The first process is the pressure cell process, which is carried out batchwise and in which the polymer or polymer mixture is initially formed and is then charged with a gas under a pressure that is higher than atmospheric pressure and at a temperature that is below the glass transition temperature of the polymer/gas mixture. The temperature is then raised to a temperature that is above the glass transition temperature but below the critical temperature of the polymer/gas mixture, by immersing in a heating bath, and then the gas is driven out of the formed body to produce the desired bicontinuous foam structure. Transfer from the pressure cell to the heating bath must be carried out as fast as possible, so that the dissolved gas can quickly diffuse out of the polymer at ambient pressure. After foaming, the polymeric formed body must be quenched in an ethanol/water mixture at about 20° C.

The second process type is termed the autoclave process, in which the polymer or polymer mixture is charged with the gas at a temperature that is above the glass transition temperature of the polymer/gas mixture and foaming is induced by spontaneous release of the pressure. In contrast to the pressure cell process, in which the gas-charged polymer is normally transferred to a heating bath to raise the temperature to above the glass transition temperature but below the critical temperature of the polymer/gas mixture, the autoclave process does not need a heating stage as the polymer is already at the required temperature that is above the glass transition temperature on charging with the gas.

The third process type is termed the extrusion process, in which a melt of the polymer or polymer mixture is charged with the gas in an extrusion tool. Foaming occurs as the melt is ejected from the extrusion tool and the pressure thereby drops. In contrast to the two processes described above, this process is a continuous process.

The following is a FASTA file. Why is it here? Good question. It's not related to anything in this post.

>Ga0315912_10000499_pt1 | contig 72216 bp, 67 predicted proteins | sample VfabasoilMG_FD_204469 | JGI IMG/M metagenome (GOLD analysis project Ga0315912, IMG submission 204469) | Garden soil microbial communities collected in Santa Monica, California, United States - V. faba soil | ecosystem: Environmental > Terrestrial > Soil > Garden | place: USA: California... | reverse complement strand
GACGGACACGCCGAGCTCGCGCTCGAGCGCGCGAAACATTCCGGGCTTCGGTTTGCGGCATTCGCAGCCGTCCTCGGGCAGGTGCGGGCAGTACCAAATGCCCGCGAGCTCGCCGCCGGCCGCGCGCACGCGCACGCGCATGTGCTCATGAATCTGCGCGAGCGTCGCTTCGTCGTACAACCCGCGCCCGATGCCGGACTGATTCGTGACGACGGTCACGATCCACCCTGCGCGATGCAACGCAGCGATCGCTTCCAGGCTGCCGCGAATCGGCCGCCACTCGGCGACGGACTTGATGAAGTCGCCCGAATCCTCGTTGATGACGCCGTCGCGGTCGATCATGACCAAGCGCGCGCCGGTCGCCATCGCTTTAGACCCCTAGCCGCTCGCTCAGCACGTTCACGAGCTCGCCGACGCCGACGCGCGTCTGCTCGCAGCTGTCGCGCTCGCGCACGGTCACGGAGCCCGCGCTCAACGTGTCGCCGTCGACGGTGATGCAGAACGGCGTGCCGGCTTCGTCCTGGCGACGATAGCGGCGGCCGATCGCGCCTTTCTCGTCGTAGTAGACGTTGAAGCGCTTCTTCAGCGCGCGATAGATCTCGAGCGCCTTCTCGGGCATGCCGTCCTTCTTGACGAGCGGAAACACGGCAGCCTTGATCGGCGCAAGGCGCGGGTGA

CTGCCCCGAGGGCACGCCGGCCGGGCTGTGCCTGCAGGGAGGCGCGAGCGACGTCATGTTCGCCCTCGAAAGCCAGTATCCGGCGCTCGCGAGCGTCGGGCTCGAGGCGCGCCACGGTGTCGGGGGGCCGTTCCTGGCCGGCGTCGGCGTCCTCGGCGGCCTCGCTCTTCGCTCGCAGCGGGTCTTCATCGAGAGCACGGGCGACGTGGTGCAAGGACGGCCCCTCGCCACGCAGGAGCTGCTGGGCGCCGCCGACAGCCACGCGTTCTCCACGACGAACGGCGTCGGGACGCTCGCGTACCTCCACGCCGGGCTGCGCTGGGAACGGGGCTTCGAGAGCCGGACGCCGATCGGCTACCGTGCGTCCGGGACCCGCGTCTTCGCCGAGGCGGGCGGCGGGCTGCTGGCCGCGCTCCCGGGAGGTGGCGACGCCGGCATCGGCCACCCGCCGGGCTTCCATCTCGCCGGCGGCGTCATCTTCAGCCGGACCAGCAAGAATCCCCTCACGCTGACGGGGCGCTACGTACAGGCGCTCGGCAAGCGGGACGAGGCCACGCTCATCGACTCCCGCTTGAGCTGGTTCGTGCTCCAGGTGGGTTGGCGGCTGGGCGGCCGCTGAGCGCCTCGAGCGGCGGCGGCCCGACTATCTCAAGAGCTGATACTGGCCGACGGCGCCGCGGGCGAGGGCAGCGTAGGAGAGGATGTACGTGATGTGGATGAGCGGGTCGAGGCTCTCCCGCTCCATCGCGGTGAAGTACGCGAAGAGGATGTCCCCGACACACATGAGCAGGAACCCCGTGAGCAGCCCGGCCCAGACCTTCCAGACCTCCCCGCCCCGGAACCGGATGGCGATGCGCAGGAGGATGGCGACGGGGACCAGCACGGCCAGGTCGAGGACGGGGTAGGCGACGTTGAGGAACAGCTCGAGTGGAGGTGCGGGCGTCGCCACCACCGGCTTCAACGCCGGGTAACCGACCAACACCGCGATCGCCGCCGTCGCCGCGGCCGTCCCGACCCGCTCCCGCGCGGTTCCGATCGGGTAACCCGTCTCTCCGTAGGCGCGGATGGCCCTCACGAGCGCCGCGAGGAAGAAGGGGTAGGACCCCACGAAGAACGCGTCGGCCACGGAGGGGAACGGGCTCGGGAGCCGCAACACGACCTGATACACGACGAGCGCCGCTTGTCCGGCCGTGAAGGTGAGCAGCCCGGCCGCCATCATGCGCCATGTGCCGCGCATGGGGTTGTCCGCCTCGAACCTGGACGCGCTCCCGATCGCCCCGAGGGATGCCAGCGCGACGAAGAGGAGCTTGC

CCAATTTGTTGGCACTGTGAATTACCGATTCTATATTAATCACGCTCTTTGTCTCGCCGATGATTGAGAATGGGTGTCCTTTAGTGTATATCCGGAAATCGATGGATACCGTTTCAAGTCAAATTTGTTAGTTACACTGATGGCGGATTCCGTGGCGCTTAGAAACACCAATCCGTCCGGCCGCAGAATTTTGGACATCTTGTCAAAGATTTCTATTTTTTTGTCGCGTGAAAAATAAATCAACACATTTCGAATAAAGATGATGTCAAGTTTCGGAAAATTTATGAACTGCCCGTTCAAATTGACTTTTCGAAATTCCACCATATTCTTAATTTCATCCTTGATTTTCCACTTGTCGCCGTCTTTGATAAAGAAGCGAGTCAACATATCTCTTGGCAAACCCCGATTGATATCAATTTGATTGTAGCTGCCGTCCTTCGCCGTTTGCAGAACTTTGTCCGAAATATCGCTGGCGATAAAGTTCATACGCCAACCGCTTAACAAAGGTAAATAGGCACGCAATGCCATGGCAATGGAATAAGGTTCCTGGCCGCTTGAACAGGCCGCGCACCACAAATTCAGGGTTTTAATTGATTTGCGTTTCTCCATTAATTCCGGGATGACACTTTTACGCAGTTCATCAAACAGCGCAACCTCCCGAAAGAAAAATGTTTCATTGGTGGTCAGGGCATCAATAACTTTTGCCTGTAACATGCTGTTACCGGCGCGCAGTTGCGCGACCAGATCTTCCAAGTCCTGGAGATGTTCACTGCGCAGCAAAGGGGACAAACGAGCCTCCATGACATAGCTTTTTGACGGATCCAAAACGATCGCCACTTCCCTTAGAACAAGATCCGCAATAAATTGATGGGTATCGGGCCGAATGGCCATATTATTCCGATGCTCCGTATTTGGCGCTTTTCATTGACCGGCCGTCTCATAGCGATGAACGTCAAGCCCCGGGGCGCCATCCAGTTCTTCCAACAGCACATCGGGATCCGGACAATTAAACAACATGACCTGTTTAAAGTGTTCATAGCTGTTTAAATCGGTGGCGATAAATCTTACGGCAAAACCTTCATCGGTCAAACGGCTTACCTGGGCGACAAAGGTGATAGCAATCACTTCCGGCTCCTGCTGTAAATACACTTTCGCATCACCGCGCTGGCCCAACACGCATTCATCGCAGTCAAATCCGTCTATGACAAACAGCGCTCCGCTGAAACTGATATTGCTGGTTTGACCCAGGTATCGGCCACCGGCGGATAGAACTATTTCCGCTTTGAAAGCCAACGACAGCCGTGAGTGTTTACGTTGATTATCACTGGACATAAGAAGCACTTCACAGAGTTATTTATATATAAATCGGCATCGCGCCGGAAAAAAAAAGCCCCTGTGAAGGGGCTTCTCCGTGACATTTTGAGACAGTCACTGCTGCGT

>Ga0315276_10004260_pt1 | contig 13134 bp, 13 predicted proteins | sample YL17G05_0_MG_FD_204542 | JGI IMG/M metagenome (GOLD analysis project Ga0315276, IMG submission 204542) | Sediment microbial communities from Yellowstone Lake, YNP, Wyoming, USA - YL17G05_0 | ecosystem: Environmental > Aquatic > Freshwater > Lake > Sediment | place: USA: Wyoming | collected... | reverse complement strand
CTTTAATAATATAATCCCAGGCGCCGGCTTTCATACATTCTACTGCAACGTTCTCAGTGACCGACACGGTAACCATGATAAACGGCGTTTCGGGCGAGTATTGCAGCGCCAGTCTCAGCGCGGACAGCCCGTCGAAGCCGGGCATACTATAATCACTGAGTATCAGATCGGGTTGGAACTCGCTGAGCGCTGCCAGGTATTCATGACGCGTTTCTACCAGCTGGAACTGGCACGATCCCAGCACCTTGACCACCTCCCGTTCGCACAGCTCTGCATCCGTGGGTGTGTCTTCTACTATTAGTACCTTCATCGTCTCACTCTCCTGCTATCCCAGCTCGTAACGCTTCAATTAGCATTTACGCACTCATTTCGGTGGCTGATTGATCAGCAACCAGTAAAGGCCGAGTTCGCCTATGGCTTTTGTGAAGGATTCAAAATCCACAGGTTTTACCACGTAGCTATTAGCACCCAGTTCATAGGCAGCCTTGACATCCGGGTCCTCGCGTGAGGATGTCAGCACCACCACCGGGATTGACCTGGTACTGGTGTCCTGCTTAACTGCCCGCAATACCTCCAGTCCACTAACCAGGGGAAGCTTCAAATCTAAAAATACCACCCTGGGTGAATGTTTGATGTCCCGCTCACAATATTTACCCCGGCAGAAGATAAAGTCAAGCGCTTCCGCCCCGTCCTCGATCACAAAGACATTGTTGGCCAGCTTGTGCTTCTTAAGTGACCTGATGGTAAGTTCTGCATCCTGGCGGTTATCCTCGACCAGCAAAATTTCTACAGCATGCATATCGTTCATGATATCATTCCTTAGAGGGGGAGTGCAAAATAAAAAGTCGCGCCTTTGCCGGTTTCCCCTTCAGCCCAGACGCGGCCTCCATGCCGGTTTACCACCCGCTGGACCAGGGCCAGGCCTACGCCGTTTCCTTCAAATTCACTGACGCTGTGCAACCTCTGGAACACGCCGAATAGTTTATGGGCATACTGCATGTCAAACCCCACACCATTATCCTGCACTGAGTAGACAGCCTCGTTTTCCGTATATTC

The pressure cell process is preferred for use in producing the membranes of the invention.

The gas concentration in the polymer or polymer mixture and the temperature of foaming determine whether a bicontinuous foam structure with a micro- to nano-porous percolating morphology in accordance with the invention can be obtained.

The saturation period in the pressure cell depends on the polymer or polymers used and on the critical concentration to be obtained. The transfer period from the pressure cell to the heating bath must, as mentioned, be as short as possible and ensure that on foaming, i.e., in the heating bath, the concentration of gas in the polymer or polymer mixture remains above the critical concentration. Altering the foaming period in the heating bath can change the percolation. For reproducible production, it is therefore necessary to keep the transfer period and foaming period constant by using industrial instrumentation and to keep the saturation period in the pressure cell constant for a particular system of polymers and foaming gas.

The membranes of the invention can be a flat membrane, a hollow fibre membrane or a fibre membrane (monofilament membrane). Preferably, they are formed from an amorphous or semi-crystalline polymer or polymer mixture. Examples of polymers are polyimides, polyetherimides and polyethersulphones as well as polymer mixtures that contain at least 20% of at least one of said polymers. The polymers can be mixed so that normal pressure conditions can readily be employed to obtain a saturation concentration above the critical concentration. The critical concentration that on foaming, i.e., in the case of the pressure cell process which must be carried out in the heating bath, is suitably at least 40, preferably at least 43, in particular at least 45, more particularly at least 47 cm3 (STP)/cm3 of the polymer or polymer mixture. “STP” means standard temperature and pressure, namely 0° C. and 0.1013 MPa.

Although the invention is not limited to a special foam or charging gas, CO2 is preferred.